Monday, 30 July 2012

Weighing the mischief with the promised gain

Back in March, I decided the time had come to begin a blog. I intended it, as I said, to act as a platform for dialogue between the lonely researcher (me) and the plethora of similarly isolated researchers evident from the sheer amount of other blogs on the subject, publicised often through the various phd/researcher hashtags on Twitter. It had a wider aim, too: to disseminate my research on the extensive Coleridge clan. These two aims, as it turned out, rather predictably, did not sit together well. A choice, I felt, must be made, between researcher and research. And, well, there's a reason (many, in fact) that there isn't a worldwide community researching me.

I imagined in my first post what Coleridge would have made of this expanding online world. He would, I thought, have been:

"among the Stephen Frys of the online world: his notebooks and letters acted then in much the same way as the tweets and blogs of today. His notebooks recorded fragments of his thoughts, and, although they were written for his personal perusal, he was always aware of their potential to be published. His letters, meanwhile, discussed all aspects of contemporary life, from his own deeply private issues, to long theses on, amongst other things, politics, religion, travelling, finances, publishing and biography. Again, Coleridge was constantly aware of the ways that his correspondence was disseminated beyond the person to whom it was addressed."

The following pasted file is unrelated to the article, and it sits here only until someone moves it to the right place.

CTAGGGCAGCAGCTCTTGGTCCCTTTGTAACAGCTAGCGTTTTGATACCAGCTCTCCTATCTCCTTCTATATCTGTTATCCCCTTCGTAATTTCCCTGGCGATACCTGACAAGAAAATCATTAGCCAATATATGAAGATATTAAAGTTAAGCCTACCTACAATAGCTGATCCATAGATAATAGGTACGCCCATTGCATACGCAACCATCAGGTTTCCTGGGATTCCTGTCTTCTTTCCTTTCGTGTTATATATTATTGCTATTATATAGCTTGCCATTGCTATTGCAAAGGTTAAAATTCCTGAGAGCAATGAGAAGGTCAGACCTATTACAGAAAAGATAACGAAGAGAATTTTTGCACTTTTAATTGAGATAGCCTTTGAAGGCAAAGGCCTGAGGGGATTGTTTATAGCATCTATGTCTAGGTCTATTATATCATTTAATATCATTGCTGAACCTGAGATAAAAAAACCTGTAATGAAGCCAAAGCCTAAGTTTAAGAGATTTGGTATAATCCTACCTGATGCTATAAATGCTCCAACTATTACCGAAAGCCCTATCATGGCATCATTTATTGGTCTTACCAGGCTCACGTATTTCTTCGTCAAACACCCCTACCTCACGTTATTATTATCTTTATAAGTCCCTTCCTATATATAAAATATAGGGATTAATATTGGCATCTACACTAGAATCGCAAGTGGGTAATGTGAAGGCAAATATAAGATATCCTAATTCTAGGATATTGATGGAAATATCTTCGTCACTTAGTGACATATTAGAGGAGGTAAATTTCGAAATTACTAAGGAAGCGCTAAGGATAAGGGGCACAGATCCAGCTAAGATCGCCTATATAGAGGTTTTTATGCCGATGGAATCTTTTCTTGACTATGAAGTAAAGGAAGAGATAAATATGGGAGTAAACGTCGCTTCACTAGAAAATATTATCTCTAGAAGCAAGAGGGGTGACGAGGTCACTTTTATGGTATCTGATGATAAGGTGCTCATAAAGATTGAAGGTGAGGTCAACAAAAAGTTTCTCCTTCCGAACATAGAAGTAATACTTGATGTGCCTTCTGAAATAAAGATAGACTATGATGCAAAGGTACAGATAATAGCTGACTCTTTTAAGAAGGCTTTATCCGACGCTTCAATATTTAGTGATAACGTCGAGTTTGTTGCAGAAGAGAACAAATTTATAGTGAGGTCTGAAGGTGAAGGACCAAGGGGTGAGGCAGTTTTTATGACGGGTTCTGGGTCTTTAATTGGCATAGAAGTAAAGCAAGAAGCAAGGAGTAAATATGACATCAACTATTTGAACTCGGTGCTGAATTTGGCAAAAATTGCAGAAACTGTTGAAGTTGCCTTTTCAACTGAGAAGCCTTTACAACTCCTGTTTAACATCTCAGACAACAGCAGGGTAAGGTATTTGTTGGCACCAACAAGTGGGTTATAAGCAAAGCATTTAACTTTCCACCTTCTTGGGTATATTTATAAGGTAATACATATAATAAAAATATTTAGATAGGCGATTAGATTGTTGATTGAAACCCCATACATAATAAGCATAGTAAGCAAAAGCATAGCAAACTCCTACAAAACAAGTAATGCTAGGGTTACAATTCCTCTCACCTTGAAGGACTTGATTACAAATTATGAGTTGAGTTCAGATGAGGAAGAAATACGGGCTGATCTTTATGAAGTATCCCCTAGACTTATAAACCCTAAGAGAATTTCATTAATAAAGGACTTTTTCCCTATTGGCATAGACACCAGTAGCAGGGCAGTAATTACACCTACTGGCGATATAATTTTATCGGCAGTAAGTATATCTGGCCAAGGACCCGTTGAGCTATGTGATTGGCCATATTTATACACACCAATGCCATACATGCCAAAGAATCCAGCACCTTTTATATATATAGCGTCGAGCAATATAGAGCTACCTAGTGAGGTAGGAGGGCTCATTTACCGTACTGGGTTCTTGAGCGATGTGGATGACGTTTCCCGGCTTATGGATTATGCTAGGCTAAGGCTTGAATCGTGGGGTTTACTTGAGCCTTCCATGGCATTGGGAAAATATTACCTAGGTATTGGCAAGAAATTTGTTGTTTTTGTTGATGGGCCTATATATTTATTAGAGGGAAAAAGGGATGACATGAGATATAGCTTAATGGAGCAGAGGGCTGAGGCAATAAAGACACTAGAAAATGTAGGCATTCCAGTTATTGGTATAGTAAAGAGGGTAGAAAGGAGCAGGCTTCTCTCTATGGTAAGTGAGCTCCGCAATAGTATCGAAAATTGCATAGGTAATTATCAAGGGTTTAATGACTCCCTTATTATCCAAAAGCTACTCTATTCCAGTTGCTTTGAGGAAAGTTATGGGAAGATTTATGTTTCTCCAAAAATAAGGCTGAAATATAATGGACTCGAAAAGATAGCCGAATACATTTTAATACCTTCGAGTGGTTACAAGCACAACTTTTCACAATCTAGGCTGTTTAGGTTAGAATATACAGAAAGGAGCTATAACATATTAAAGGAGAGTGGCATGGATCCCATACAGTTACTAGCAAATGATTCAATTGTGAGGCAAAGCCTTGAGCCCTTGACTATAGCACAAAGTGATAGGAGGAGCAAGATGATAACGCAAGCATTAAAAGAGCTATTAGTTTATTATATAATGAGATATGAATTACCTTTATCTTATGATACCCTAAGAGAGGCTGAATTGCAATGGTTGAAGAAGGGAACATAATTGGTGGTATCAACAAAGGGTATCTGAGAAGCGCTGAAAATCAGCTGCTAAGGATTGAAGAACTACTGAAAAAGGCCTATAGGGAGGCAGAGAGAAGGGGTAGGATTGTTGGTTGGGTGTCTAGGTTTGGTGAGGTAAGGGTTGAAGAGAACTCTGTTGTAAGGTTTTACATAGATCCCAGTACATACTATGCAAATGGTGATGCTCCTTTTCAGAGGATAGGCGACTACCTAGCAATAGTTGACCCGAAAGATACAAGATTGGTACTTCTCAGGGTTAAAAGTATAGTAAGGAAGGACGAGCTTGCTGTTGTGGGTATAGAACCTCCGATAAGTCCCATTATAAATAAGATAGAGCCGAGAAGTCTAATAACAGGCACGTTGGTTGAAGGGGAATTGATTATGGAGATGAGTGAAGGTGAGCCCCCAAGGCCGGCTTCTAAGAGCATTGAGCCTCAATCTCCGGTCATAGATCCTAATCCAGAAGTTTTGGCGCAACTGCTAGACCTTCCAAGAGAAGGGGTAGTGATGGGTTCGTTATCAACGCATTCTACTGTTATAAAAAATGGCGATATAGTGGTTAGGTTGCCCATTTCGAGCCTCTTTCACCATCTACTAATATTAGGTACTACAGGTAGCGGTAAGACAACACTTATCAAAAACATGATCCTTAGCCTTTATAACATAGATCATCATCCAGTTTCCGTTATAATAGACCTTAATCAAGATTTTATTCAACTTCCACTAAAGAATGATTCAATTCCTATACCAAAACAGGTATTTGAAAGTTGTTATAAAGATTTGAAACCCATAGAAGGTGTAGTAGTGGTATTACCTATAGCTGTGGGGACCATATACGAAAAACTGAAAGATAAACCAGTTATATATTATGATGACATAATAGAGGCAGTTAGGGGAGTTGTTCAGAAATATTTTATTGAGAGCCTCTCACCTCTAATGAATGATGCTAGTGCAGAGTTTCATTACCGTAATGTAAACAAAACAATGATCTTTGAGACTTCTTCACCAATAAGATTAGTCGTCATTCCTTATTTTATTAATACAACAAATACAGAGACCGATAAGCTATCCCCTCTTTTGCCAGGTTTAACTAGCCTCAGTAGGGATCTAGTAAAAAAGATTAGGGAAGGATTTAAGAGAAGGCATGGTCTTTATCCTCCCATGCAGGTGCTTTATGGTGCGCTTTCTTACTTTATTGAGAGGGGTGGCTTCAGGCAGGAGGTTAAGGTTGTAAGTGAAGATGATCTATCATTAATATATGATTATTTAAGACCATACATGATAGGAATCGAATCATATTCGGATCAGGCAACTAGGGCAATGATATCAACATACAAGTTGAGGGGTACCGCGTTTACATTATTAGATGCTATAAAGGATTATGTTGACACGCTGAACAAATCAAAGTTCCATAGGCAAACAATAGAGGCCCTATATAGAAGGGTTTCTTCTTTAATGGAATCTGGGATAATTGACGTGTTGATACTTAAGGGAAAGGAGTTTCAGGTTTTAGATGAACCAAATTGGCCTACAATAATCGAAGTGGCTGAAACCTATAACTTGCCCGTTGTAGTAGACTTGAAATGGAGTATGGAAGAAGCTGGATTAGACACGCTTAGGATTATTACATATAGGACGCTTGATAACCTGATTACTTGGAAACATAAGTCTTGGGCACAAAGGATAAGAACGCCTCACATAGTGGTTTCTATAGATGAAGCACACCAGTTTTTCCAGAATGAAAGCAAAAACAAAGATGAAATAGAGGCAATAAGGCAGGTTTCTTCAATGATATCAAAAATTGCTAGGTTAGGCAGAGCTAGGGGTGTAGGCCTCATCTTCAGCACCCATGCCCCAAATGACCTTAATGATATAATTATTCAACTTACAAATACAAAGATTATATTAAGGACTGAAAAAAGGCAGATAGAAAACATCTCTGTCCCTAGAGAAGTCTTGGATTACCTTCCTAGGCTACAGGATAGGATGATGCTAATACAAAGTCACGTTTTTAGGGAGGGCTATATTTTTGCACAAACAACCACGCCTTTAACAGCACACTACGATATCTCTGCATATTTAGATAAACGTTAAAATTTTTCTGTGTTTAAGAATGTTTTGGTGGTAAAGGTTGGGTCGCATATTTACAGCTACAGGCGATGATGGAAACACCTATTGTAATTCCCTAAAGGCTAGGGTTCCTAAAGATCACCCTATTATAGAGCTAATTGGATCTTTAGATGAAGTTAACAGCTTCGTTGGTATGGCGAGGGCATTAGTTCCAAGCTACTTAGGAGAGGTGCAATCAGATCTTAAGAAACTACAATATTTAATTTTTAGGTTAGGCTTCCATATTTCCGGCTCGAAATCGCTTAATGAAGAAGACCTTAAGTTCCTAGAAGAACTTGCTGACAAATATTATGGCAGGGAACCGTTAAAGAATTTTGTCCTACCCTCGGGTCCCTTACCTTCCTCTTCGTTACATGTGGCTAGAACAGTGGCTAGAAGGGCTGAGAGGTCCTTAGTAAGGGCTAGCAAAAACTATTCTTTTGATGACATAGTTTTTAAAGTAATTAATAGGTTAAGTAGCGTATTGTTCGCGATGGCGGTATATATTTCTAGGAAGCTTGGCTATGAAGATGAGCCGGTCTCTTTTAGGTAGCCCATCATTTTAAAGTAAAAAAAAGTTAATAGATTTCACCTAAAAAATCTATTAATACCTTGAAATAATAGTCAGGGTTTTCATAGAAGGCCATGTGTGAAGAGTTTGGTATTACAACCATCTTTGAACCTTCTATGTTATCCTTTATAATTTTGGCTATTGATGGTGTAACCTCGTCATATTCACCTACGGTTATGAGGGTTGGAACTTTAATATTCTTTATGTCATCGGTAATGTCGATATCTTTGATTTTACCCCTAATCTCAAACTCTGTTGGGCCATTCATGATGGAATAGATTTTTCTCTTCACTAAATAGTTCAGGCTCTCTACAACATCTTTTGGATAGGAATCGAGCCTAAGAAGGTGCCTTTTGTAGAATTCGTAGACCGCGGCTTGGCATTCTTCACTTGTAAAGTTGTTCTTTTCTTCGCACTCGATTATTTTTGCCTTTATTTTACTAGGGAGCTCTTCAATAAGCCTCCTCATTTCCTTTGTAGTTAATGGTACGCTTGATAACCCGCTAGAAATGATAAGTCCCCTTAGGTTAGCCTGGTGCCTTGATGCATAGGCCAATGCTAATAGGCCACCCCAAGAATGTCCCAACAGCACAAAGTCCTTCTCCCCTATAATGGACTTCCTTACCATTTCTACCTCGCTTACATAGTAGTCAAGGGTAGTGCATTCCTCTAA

The same is, of course, true, of all the Romantics: think, for instance, of Byron writing his letters to John Murray, knowing they would be read to an audience. Coleridge advised his son, Derwent, that 'old Books' would 'dissipate [his] time and thought', in the same way that new technology is constantly deplored now. The great thing about media like blogs is their ability to look back to the old whilst engaging with the new, but it is an area seemingly neglected by Romanticists; a quick browse through Twitter reveals the extent to which the field is being left behind, among those 'old Books', whilst other fields (notably Victorian studies) have shot off along the tracks of technological advancement. A quick 'Blogger' search reveals the same trend (but you're in luck if you've a penchant for trashy romantic novels). It's always changing, of course, and that's the great thing. So what I said in my introductory blog six months ago no longer holds true. I've moved a couple of the posts from that old one - the ones which fit in well with the principles I've learned and established since, and aim to continue to apply - but I introduce my new blog as a site to share research tales and odd facts found about that strange old group, the Romantics.

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